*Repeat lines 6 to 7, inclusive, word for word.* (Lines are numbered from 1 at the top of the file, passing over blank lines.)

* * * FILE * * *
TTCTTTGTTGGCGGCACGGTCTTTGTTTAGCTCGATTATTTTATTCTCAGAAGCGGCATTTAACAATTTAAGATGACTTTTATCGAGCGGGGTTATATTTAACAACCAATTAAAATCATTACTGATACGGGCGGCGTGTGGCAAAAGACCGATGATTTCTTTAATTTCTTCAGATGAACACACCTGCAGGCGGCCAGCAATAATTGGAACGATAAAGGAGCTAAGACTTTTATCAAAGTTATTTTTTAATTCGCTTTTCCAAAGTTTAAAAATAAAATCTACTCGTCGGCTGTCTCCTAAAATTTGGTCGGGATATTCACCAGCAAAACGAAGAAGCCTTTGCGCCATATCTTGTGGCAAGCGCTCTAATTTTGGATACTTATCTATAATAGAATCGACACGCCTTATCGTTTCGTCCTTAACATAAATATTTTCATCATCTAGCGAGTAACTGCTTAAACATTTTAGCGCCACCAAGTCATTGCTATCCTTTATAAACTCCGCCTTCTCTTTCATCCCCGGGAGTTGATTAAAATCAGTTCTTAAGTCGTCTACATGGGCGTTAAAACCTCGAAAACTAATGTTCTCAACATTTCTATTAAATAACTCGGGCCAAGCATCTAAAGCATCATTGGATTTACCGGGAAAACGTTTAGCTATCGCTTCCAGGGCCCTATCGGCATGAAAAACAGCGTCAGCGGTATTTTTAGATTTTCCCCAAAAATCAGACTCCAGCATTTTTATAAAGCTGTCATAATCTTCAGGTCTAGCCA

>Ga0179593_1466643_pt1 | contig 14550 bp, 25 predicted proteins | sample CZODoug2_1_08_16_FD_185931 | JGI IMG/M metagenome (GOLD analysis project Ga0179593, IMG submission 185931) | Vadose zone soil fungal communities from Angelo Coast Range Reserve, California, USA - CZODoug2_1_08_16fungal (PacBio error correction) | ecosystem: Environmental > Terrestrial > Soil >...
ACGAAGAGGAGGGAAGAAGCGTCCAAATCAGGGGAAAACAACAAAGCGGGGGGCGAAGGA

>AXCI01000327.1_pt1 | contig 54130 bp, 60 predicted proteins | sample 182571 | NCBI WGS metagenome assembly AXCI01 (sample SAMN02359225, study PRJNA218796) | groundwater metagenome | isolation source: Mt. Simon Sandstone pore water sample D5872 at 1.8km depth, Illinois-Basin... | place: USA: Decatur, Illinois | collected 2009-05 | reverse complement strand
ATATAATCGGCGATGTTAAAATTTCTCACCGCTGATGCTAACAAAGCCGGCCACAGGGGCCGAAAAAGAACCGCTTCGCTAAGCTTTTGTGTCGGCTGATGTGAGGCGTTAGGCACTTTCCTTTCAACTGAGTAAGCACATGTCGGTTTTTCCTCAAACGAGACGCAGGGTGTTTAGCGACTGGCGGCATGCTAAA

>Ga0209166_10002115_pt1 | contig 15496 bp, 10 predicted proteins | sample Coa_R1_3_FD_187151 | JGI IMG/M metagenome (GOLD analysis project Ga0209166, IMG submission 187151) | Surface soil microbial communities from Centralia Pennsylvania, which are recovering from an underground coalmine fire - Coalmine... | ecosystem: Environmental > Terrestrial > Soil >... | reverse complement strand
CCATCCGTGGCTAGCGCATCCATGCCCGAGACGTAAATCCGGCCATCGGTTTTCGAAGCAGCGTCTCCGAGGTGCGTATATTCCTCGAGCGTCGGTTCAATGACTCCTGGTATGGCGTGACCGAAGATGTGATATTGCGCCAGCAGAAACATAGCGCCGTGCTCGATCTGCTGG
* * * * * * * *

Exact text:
>Ga0209166_10002115_pt1 | contig 15496 bp, 10 predicted proteins | sample Coa_R1_3_FD_187151 | JGI IMG/M metagenome (GOLD analysis project Ga0209166, IMG submission 187151) | Surface soil microbial communities from Centralia Pennsylvania, which are recovering from an underground coalmine fire - Coalmine... | ecosystem: Environmental > Terrestrial > Soil >... | reverse complement strand
CCATCCGTGGCTAGCGCATCCATGCCCGAGACGTAAATCCGGCCATCGGTTTTCGAAGCAGCGTCTCCGAGGTGCGTATATTCCTCGAGCGTCGGTTCAATGACTCCTGGTATGGCGTGACCGAAGATGTGATATTGCGCCAGCAGAAACATAGCGCCGTGCTCGATCTGCTGG